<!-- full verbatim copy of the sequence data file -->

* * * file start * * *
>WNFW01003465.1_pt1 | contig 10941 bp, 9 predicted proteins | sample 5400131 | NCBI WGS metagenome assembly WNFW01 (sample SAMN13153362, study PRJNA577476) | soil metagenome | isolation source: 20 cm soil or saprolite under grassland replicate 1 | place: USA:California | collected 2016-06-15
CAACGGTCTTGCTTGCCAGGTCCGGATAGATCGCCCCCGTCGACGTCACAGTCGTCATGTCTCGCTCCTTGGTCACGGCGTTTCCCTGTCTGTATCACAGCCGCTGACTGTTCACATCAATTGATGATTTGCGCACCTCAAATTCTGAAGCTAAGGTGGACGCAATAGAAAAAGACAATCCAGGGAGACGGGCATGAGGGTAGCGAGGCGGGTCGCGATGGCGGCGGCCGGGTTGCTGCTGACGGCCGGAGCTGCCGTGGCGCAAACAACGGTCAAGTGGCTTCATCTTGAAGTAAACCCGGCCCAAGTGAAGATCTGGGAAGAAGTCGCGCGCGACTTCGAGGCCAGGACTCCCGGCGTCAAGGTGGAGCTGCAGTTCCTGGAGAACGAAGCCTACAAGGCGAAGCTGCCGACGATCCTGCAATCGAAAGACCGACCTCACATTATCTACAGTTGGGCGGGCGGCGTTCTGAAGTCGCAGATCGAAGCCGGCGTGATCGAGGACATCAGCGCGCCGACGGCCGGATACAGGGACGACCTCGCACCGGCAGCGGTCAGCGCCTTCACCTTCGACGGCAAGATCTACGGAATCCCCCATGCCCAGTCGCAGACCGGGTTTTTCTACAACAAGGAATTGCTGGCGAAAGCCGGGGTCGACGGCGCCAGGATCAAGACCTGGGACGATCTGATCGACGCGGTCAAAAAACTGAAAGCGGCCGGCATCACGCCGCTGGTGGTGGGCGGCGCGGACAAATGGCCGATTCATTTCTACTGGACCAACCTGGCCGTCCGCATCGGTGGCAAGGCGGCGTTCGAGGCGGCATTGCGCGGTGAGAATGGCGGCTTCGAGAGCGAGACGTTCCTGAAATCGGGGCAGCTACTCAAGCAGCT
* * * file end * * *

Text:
>WNFW01003465.1_pt1 | contig 10941 bp, 9 predicted proteins | sample 5400131 | NCBI WGS metagenome assembly WNFW01 (sample SAMN13153362, study PRJNA577476) | soil metagenome | isolation source: 20 cm soil or saprolite under grassland replicate 1 | place: USA:California | collected 2016-06-15
CAACGGTCTTGCTTGCCAGGTCCGGATAGATCGCCCCCGTCGACGTCACAGTCGTCATGTCTCGCTCCTTGGTCACGGCGTTTCCCTGTCTGTATCACAGCCGCTGACTGTTCACATCAATTGATGATTTGCGCACCTCAAATTCTGAAGCTAAGGTGGACGCAATAGAAAAAGACAATCCAGGGAGACGGGCATGAGGGTAGCGAGGCGGGTCGCGATGGCGGCGGCCGGGTTGCTGCTGACGGCCGGAGCTGCCGTGGCGCAAACAACGGTCAAGTGGCTTCATCTTGAAGTAAACCCGGCCCAAGTGAAGATCTGGGAAGAAGTCGCGCGCGACTTCGAGGCCAGGACTCCCGGCGTCAAGGTGGAGCTGCAGTTCCTGGAGAACGAAGCCTACAAGGCGAAGCTGCCGACGATCCTGCAATCGAAAGACCGACCTCACATTATCTACAGTTGGGCGGGCGGCGTTCTGAAGTCGCAGATCGAAGCCGGCGTGATCGAGGACATCAGCGCGCCGACGGCCGGATACAGGGACGACCTCGCACCGGCAGCGGTCAGCGCCTTCACCTTCGACGGCAAGATCTACGGAATCCCCCATGCCCAGTCGCAGACCGGGTTTTTCTACAACAAGGAATTGCTGGCGAAAGCCGGGGTCGACGGCGCCAGGATCAAGACCTGGGACGATCTGATCGACGCGGTCAAAAAACTGAAAGCGGCCGGCATCACGCCGCTGGTGGTGGGCGGCGCGGACAAATGGCCGATTCATTTCTACTGGACCAACCTGGCCGTCCGCATCGGTGGCAAGGCGGCGTTCGAGGCGGCATTGCGCGGTGAGAATGGCGGCTTCGAGAGCGAGACGTTCCTGAAATCGGGGCAGCTACTCAAGCAGCT